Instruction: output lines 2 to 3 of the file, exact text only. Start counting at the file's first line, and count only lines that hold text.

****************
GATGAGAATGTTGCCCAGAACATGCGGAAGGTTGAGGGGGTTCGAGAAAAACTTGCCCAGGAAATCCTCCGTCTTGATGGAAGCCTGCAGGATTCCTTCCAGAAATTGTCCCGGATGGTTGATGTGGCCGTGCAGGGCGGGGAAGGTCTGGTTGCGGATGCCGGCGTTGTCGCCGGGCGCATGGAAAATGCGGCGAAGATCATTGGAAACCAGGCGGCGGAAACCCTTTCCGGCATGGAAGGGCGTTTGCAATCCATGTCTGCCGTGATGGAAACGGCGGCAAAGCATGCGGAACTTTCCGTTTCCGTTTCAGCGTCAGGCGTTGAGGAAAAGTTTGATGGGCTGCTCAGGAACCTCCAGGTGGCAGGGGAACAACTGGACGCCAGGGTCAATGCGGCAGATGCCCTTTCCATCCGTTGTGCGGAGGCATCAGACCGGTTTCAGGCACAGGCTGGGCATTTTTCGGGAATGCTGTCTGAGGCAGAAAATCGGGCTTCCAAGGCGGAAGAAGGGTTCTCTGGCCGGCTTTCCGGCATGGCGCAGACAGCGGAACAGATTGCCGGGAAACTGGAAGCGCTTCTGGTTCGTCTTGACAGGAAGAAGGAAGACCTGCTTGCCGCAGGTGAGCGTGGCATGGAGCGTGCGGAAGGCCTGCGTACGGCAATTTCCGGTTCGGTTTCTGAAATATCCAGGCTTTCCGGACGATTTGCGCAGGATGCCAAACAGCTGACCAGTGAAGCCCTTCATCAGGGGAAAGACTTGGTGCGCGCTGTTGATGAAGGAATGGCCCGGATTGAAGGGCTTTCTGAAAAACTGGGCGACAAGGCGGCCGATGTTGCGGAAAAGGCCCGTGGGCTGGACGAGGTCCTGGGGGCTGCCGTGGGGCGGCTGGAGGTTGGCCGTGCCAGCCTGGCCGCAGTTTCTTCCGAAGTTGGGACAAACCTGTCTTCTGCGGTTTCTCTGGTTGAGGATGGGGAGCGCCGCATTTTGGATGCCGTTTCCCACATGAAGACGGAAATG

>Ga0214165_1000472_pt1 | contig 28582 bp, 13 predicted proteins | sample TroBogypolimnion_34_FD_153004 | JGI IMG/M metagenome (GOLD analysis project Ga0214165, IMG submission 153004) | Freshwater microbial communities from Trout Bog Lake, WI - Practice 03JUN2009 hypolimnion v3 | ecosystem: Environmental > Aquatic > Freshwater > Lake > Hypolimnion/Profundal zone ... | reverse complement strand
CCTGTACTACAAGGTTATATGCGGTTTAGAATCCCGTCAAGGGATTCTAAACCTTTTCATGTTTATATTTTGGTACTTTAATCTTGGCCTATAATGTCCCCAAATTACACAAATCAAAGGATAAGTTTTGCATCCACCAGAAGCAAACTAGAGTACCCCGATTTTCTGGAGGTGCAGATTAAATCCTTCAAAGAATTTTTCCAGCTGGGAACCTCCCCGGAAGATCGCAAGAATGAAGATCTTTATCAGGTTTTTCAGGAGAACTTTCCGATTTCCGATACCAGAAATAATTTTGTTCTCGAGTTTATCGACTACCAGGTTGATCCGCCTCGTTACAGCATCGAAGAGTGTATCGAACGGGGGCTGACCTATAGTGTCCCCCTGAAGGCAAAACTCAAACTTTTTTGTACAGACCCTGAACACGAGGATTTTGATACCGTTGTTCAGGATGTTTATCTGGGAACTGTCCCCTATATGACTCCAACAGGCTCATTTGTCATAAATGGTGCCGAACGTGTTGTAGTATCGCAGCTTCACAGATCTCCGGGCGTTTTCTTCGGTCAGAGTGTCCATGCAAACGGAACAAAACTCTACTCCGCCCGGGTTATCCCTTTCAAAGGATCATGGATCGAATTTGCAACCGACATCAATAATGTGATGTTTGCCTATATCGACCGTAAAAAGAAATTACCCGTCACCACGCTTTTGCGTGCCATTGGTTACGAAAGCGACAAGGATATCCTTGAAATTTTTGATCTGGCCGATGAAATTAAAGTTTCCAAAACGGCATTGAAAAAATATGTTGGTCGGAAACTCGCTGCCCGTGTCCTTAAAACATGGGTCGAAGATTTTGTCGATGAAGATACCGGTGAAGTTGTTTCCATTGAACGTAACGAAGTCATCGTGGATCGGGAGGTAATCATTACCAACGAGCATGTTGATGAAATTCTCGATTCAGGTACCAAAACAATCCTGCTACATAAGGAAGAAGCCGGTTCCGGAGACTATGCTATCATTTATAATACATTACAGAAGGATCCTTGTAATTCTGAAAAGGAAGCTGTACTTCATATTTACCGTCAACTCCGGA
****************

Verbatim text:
>Ga0214165_1000472_pt1 | contig 28582 bp, 13 predicted proteins | sample TroBogypolimnion_34_FD_153004 | JGI IMG/M metagenome (GOLD analysis project Ga0214165, IMG submission 153004) | Freshwater microbial communities from Trout Bog Lake, WI - Practice 03JUN2009 hypolimnion v3 | ecosystem: Environmental > Aquatic > Freshwater > Lake > Hypolimnion/Profundal zone ... | reverse complement strand
CCTGTACTACAAGGTTATATGCGGTTTAGAATCCCGTCAAGGGATTCTAAACCTTTTCATGTTTATATTTTGGTACTTTAATCTTGGCCTATAATGTCCCCAAATTACACAAATCAAAGGATAAGTTTTGCATCCACCAGAAGCAAACTAGAGTACCCCGATTTTCTGGAGGTGCAGATTAAATCCTTCAAAGAATTTTTCCAGCTGGGAACCTCCCCGGAAGATCGCAAGAATGAAGATCTTTATCAGGTTTTTCAGGAGAACTTTCCGATTTCCGATACCAGAAATAATTTTGTTCTCGAGTTTATCGACTACCAGGTTGATCCGCCTCGTTACAGCATCGAAGAGTGTATCGAACGGGGGCTGACCTATAGTGTCCCCCTGAAGGCAAAACTCAAACTTTTTTGTACAGACCCTGAACACGAGGATTTTGATACCGTTGTTCAGGATGTTTATCTGGGAACTGTCCCCTATATGACTCCAACAGGCTCATTTGTCATAAATGGTGCCGAACGTGTTGTAGTATCGCAGCTTCACAGATCTCCGGGCGTTTTCTTCGGTCAGAGTGTCCATGCAAACGGAACAAAACTCTACTCCGCCCGGGTTATCCCTTTCAAAGGATCATGGATCGAATTTGCAACCGACATCAATAATGTGATGTTTGCCTATATCGACCGTAAAAAGAAATTACCCGTCACCACGCTTTTGCGTGCCATTGGTTACGAAAGCGACAAGGATATCCTTGAAATTTTTGATCTGGCCGATGAAATTAAAGTTTCCAAAACGGCATTGAAAAAATATGTTGGTCGGAAACTCGCTGCCCGTGTCCTTAAAACATGGGTCGAAGATTTTGTCGATGAAGATACCGGTGAAGTTGTTTCCATTGAACGTAACGAAGTCATCGTGGATCGGGAGGTAATCATTACCAACGAGCATGTTGATGAAATTCTCGATTCAGGTACCAAAACAATCCTGCTACATAAGGAAGAAGCCGGTTCCGGAGACTATGCTATCATTTATAATACATTACAGAAGGATCCTTGTAATTCTGAAAAGGAAGCTGTACTTCATATTTACCGTCAACTCCGGA